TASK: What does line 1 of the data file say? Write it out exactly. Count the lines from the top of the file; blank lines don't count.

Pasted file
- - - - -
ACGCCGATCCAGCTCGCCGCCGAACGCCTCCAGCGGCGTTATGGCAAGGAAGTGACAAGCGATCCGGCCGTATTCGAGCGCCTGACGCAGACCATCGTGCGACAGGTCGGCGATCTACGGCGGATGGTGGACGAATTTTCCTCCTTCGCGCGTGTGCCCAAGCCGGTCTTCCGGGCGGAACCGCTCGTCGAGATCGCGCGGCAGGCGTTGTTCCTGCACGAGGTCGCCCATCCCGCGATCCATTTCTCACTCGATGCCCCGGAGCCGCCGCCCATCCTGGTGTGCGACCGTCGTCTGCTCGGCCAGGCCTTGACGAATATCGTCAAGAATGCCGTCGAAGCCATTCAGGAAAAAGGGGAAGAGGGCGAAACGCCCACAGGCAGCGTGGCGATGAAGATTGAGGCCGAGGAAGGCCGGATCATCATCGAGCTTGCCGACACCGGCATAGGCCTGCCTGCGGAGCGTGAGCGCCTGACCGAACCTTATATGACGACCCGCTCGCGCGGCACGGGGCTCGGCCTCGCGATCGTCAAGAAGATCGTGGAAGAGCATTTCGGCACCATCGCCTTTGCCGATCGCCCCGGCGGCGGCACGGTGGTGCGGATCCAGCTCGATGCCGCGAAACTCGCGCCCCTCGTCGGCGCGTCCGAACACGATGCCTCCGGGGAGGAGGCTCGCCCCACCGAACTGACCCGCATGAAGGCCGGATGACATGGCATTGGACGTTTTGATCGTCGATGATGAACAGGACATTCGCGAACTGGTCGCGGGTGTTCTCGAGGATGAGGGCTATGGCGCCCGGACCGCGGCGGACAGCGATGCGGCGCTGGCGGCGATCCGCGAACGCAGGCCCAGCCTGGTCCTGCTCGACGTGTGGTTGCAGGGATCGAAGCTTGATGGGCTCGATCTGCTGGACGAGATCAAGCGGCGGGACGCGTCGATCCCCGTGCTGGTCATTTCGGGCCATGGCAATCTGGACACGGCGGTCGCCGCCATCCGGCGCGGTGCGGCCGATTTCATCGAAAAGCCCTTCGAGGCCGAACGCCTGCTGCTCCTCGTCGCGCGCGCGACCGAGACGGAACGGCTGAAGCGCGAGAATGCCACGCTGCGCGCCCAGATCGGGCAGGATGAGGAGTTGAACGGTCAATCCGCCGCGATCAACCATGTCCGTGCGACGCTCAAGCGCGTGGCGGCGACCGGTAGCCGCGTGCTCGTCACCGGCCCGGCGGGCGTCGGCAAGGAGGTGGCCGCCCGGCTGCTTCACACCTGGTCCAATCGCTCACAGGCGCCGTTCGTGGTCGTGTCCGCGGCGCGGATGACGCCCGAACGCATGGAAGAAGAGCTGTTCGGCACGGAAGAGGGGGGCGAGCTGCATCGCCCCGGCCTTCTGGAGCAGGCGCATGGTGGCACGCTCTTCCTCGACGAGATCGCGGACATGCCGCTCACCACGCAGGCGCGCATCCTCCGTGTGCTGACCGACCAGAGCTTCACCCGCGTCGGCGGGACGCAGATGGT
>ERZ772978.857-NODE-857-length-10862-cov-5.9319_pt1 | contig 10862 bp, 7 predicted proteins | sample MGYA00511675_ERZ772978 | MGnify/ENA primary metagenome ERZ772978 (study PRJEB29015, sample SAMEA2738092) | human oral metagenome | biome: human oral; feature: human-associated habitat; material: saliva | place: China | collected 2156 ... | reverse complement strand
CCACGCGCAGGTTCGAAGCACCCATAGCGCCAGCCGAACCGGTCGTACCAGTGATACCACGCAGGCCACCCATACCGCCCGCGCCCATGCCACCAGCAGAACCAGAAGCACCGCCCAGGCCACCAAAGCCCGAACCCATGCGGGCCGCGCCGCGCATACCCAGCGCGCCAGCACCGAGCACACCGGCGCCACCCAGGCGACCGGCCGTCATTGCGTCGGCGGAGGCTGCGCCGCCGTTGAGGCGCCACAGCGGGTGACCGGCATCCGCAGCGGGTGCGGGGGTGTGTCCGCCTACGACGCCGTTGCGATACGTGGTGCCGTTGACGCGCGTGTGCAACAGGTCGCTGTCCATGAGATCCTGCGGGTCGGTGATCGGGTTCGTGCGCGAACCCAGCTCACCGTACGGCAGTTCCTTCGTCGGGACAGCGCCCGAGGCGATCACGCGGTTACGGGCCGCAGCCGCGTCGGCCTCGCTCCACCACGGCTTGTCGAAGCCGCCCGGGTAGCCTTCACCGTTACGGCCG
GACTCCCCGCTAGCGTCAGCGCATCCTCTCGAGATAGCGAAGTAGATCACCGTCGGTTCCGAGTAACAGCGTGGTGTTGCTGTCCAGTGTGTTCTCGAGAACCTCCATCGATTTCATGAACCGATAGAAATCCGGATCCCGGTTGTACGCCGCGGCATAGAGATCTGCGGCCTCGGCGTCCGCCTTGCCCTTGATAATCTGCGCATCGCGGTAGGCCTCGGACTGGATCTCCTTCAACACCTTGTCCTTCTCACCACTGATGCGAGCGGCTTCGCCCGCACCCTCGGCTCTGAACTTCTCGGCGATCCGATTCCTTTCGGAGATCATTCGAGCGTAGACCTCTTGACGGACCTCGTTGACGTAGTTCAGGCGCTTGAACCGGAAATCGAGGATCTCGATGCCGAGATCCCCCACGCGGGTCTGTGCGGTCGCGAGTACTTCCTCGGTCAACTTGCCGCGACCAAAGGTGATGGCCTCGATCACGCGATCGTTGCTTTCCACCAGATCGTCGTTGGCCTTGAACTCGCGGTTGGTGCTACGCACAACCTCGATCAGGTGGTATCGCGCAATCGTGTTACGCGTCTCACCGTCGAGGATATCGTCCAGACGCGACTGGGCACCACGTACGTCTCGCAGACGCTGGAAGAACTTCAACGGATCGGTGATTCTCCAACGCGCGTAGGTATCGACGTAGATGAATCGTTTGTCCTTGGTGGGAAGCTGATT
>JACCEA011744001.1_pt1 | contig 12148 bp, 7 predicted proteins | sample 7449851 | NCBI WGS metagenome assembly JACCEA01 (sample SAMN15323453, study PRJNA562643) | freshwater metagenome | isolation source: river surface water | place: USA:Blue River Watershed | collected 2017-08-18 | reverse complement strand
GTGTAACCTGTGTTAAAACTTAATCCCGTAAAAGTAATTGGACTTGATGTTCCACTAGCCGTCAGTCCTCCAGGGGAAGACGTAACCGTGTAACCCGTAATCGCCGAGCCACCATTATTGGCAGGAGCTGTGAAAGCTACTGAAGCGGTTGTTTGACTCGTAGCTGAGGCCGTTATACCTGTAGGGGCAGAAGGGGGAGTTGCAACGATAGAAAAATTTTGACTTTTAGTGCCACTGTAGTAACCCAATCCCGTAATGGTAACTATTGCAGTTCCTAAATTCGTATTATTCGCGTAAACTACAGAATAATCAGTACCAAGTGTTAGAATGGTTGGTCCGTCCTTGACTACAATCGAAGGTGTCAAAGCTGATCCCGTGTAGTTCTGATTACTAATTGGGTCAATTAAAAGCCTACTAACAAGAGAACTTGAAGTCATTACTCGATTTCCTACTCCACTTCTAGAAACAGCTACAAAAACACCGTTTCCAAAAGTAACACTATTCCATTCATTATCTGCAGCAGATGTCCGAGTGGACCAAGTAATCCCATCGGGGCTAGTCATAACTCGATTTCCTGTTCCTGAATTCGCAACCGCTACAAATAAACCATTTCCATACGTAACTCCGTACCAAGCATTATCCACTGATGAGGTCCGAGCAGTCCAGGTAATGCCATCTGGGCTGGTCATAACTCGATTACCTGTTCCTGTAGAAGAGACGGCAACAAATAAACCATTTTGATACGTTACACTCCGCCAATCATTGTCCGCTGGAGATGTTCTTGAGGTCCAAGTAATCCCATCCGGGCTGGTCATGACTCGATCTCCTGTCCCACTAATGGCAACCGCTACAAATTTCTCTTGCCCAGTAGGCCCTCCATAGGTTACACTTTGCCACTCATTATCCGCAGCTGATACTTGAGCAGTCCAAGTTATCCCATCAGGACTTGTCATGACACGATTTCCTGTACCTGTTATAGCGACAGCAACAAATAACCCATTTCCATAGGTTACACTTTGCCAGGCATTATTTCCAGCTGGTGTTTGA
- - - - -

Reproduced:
ACGCCGATCCAGCTCGCCGCCGAACGCCTCCAGCGGCGTTATGGCAAGGAAGTGACAAGCGATCCGGCCGTATTCGAGCGCCTGACGCAGACCATCGTGCGACAGGTCGGCGATCTACGGCGGATGGTGGACGAATTTTCCTCCTTCGCGCGTGTGCCCAAGCCGGTCTTCCGGGCGGAACCGCTCGTCGAGATCGCGCGGCAGGCGTTGTTCCTGCACGAGGTCGCCCATCCCGCGATCCATTTCTCACTCGATGCCCCGGAGCCGCCGCCCATCCTGGTGTGCGACCGTCGTCTGCTCGGCCAGGCCTTGACGAATATCGTCAAGAATGCCGTCGAAGCCATTCAGGAAAAAGGGGAAGAGGGCGAAACGCCCACAGGCAGCGTGGCGATGAAGATTGAGGCCGAGGAAGGCCGGATCATCATCGAGCTTGCCGACACCGGCATAGGCCTGCCTGCGGAGCGTGAGCGCCTGACCGAACCTTATATGACGACCCGCTCGCGCGGCACGGGGCTCGGCCTCGCGATCGTCAAGAAGATCGTGGAAGAGCATTTCGGCACCATCGCCTTTGCCGATCGCCCCGGCGGCGGCACGGTGGTGCGGATCCAGCTCGATGCCGCGAAACTCGCGCCCCTCGTCGGCGCGTCCGAACACGATGCCTCCGGGGAGGAGGCTCGCCCCACCGAACTGACCCGCATGAAGGCCGGATGACATGGCATTGGACGTTTTGATCGTCGATGATGAACAGGACATTCGCGAACTGGTCGCGGGTGTTCTCGAGGATGAGGGCTATGGCGCCCGGACCGCGGCGGACAGCGATGCGGCGCTGGCGGCGATCCGCGAACGCAGGCCCAGCCTGGTCCTGCTCGACGTGTGGTTGCAGGGATCGAAGCTTGATGGGCTCGATCTGCTGGACGAGATCAAGCGGCGGGACGCGTCGATCCCCGTGCTGGTCATTTCGGGCCATGGCAATCTGGACACGGCGGTCGCCGCCATCCGGCGCGGTGCGGCCGATTTCATCGAAAAGCCCTTCGAGGCCGAACGCCTGCTGCTCCTCGTCGCGCGCGCGACCGAGACGGAACGGCTGAAGCGCGAGAATGCCACGCTGCGCGCCCAGATCGGGCAGGATGAGGAGTTGAACGGTCAATCCGCCGCGATCAACCATGTCCGTGCGACGCTCAAGCGCGTGGCGGCGACCGGTAGCCGCGTGCTCGTCACCGGCCCGGCGGGCGTCGGCAAGGAGGTGGCCGCCCGGCTGCTTCACACCTGGTCCAATCGCTCACAGGCGCCGTTCGTGGTCGTGTCCGCGGCGCGGATGACGCCCGAACGCATGGAAGAAGAGCTGTTCGGCACGGAAGAGGGGGGCGAGCTGCATCGCCCCGGCCTTCTGGAGCAGGCGCATGGTGGCACGCTCTTCCTCGACGAGATCGCGGACATGCCGCTCACCACGCAGGCGCGCATCCTCCGTGTGCTGACCGACCAGAGCTTCACCCGCGTCGGCGGGACGCAGATGGT